Let's face it, business owners are often time poor and fulfilling ubiquitous roles. Keeping track of their finances is simply another job to add to their very long list. We speak with a lot of business owners who will openly admit that they like to either bury their head in the sand when it comes to the day to day management of their accounts due to not having the time available to monitor or to understand what the numbers really mean.

As Chartered Accountants who have worked with thousands of small businesses for many years, we see how measuring your financial activity on a regular basis can have such a significant effect on the success of your business. Keeping the key figures front of mind with both yourself as well as your team can help you make better informed decisions about costs, investments and business development efforts.

In many business cases, there are generally just a few key numbers that you need to keep front of mind to help you make decisions that will benefit your business.

Keeping track of your financials doesn't have to be hard or take a lot of time. Below are four quick and easy steps that will help you effectively and efficiently measure your businesses key financial data.

Step 1: Decide what you need to know

Ascertain what the important numbers are to report on by considering your short and long term objectives. Do you need to increase revenue, reduce debt, achieve a break-even, increase profit or simply generate a healthy cash flow?

If you are unsure about what you should be aiming for with your measurement metrics, hit Google up for some industry benchmarks. These are available online in bucket loads and most of the time you can access the information for free.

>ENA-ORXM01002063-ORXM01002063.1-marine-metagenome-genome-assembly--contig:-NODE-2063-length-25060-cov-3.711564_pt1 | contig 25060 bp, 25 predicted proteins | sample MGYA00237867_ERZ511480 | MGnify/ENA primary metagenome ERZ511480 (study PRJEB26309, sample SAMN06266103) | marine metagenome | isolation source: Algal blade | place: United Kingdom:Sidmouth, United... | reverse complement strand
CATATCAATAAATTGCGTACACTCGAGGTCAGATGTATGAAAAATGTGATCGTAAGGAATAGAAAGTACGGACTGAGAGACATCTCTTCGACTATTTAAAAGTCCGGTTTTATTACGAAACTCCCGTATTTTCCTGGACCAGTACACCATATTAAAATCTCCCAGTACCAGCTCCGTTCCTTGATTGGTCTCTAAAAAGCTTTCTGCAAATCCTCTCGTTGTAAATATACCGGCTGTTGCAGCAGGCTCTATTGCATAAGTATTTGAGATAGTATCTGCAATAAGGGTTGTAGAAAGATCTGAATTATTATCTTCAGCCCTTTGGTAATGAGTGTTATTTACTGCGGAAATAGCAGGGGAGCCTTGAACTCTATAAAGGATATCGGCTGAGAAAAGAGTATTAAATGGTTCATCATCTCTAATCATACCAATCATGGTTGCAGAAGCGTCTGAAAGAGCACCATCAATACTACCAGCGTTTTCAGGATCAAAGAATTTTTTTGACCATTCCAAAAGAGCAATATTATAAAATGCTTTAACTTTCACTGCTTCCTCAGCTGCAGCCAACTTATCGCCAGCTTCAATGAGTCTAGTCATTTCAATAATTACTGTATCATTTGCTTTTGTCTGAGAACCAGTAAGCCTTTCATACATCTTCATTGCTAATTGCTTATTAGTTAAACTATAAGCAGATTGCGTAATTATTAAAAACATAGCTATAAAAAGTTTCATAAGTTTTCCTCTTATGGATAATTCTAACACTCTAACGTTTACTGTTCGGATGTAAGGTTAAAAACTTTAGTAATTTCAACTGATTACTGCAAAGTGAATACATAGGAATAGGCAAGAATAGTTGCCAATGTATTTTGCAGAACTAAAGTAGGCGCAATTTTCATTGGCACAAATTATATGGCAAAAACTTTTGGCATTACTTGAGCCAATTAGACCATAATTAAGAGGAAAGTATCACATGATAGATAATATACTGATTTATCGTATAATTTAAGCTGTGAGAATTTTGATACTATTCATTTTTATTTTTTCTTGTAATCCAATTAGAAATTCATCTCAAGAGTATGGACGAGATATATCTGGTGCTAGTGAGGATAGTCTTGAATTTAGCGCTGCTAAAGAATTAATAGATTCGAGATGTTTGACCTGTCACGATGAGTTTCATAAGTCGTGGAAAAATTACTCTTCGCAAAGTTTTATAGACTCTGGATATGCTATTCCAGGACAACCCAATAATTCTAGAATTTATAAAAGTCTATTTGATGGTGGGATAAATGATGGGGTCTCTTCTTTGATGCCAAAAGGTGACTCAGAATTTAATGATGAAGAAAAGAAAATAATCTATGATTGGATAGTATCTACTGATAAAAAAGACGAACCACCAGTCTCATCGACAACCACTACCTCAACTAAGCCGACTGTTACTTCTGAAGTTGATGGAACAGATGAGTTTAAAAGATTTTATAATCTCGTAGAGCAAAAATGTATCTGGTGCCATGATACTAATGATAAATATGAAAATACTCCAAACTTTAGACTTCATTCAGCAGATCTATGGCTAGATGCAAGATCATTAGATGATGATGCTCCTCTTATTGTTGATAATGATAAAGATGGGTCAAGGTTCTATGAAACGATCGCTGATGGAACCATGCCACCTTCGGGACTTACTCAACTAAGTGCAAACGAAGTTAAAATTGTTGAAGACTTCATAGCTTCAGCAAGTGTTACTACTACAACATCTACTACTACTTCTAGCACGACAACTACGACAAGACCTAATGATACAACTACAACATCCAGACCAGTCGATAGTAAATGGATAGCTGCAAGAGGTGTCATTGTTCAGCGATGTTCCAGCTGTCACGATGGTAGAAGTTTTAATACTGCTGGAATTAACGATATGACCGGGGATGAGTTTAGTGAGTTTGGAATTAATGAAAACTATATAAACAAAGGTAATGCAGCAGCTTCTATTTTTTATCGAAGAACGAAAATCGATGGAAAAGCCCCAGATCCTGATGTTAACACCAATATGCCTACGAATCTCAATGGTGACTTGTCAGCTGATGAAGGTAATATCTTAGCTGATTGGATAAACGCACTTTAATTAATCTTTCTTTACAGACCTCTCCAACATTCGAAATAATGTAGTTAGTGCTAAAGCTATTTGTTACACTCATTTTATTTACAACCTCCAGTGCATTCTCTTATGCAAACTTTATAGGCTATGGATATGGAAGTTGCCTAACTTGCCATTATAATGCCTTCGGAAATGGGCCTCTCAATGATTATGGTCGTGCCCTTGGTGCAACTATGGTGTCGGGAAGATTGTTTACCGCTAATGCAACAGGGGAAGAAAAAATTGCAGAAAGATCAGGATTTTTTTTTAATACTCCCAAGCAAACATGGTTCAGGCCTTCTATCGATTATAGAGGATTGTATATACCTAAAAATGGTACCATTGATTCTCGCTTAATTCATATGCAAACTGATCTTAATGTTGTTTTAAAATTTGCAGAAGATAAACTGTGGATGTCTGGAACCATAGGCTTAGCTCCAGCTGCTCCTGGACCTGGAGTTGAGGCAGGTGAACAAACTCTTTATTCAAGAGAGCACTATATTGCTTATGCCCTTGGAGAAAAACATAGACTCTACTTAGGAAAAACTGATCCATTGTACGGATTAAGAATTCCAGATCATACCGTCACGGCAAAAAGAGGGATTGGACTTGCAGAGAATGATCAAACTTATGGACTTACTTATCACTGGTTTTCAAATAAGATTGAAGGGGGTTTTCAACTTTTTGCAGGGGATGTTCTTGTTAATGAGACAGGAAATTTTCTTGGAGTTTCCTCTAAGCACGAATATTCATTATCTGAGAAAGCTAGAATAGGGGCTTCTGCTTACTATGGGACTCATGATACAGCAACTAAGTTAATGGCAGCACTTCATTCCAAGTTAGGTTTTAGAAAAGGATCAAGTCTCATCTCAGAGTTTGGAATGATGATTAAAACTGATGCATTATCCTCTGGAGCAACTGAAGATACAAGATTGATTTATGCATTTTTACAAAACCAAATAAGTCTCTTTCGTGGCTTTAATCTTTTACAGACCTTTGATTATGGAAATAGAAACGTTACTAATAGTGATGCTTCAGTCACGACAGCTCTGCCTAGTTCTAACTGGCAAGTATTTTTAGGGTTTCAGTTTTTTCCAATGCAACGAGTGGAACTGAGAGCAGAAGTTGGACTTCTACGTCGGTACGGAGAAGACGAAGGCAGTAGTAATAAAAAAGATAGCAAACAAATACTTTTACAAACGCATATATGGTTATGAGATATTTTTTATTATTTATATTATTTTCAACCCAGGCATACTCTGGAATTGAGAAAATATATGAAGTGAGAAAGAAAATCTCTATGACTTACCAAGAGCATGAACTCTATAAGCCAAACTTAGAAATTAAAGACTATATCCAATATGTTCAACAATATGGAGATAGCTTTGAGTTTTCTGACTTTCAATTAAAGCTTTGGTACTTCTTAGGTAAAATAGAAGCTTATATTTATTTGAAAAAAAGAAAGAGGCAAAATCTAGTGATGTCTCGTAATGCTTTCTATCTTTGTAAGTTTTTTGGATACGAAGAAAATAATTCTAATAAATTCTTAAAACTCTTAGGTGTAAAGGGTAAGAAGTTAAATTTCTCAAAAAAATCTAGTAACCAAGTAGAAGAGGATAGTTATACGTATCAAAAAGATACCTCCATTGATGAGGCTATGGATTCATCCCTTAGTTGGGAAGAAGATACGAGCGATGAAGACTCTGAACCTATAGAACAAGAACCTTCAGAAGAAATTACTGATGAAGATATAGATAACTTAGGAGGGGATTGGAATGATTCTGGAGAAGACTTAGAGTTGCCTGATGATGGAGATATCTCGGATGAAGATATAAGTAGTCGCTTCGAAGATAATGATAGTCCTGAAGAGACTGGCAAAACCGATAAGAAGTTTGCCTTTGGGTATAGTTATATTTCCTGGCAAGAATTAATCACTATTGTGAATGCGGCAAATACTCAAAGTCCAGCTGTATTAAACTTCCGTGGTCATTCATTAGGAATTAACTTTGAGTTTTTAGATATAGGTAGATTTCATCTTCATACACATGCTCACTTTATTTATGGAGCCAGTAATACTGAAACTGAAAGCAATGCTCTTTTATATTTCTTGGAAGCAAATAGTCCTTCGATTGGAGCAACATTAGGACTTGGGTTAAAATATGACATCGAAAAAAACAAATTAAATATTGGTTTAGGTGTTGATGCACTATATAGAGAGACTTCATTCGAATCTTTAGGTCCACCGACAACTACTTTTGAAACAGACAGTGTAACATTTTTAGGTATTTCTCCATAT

Step 2: Pick a period to report on

There's already not enough time in a working week for a small business, so the last thing you want to do is add an unnecessary task to your list for the sake of it. Depending on their size and industry, most of the businesses we work with measure their financials in detail on a quarterly basis. They do however also pay attention to a few key numbers monthly or even weekly to help guide decisions around expenses, sales, marketing or cash flow.

The weekly or monthly measurements don't need to be longwinded or consist of pages of figures – they may just involve half an hour of reviewing your P&L and setting some goals accordingly.

Step 3: Go forth and measure

Once you have decided what you are going to measure, how often you will measure it, who is in charge of measuring and what you should be aiming to achieve, it's time for the doing.

There is no point in completing steps one and two if you don't actually follow through with the measurement activity itself.

We have found that by formally nominating either someone within your organisation, or your chosen accountant / bookkeeper to have ultimate accountability for monitoring, measuring and reporting on your numbers often works best.

It's also a good idea to nominate all of those within the organisation that could benefit from being exposed to these figures in order to help drive their activities or decision they may have to make that will affect your figures.

Distribute this information in a consistent manner either at a weekly or monthly WIP meeting or simply sent as a group email to the relevant people. Your team will be far more inclined to keep your financials front of mind in their day-to-day operations if they are exposed to them often, and can appreciate how their actions may affect the bottom line.

We love providing our clients with strategic and considered advice that helps them grow their business. If you would like to speak with one of our accountants about how we can grow your business, contact us today.